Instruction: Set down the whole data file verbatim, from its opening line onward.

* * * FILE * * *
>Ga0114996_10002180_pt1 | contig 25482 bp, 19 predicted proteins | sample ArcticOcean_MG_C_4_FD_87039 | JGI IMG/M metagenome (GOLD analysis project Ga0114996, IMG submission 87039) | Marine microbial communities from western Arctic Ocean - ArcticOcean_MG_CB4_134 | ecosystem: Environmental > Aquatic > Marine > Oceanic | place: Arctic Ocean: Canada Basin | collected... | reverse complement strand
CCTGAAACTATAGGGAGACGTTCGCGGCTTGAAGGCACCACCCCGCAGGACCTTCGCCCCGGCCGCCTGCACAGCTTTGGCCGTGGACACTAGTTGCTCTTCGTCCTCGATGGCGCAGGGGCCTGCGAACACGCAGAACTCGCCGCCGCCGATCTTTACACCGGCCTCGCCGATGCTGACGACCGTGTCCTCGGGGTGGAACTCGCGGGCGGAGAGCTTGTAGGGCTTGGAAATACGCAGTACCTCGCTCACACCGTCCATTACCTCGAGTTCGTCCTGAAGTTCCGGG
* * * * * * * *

>Ga0114996_10002180_pt1 | contig 25482 bp, 19 predicted proteins | sample ArcticOcean_MG_C_4_FD_87039 | JGI IMG/M metagenome (GOLD analysis project Ga0114996, IMG submission 87039) | Marine microbial communities from western Arctic Ocean - ArcticOcean_MG_CB4_134 | ecosystem: Environmental > Aquatic > Marine > Oceanic | place: Arctic Ocean: Canada Basin | collected... | reverse complement strand
CCTGAAACTATAGGGAGACGTTCGCGGCTTGAAGGCACCACCCCGCAGGACCTTCGCCCCGGCCGCCTGCACAGCTTTGGCCGTGGACACTAGTTGCTCTTCGTCCTCGATGGCGCAGGGGCCTGCGAACACGCAGAACTCGCCGCCGCCGATCTTTACACCGGCCTCGCCGATGCTGACGACCGTGTCCTCGGGGTGGAACTCGCGGGCGGAGAGCTTGTAGGGCTTGGAAATACGCAGTACCTCGCTCACACCGTCCATTACCTCGAGTTCGTCCTGAAGTTCCGGG